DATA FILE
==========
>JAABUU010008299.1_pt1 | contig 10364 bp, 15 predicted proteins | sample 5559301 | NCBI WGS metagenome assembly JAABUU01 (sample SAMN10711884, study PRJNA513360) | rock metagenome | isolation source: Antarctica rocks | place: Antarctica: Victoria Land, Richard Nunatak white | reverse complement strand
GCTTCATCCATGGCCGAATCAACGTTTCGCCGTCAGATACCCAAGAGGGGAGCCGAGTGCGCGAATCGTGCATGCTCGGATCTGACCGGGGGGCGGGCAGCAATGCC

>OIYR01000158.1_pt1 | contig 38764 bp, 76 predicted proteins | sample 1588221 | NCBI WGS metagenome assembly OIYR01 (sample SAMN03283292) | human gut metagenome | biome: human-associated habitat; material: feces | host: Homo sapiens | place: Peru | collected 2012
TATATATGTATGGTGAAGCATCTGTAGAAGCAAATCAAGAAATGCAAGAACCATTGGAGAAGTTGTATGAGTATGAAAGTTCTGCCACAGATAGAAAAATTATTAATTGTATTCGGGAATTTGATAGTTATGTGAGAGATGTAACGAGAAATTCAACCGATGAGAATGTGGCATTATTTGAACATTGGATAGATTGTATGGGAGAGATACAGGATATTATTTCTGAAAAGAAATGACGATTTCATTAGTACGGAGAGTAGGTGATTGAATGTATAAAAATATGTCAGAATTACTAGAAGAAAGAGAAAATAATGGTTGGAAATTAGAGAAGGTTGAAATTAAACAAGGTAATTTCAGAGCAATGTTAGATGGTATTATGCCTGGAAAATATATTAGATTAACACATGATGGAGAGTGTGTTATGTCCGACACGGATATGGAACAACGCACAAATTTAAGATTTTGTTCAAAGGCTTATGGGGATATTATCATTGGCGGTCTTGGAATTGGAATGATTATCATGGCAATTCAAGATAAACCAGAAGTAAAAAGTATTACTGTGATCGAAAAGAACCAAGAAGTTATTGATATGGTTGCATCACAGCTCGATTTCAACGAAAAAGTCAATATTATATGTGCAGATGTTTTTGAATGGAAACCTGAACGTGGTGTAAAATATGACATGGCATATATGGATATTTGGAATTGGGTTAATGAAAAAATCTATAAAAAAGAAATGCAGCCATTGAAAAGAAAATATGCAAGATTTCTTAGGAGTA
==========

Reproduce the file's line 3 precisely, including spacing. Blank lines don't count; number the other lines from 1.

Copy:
>OIYR01000158.1_pt1 | contig 38764 bp, 76 predicted proteins | sample 1588221 | NCBI WGS metagenome assembly OIYR01 (sample SAMN03283292) | human gut metagenome | biome: human-associated habitat; material: feces | host: Homo sapiens | place: Peru | collected 2012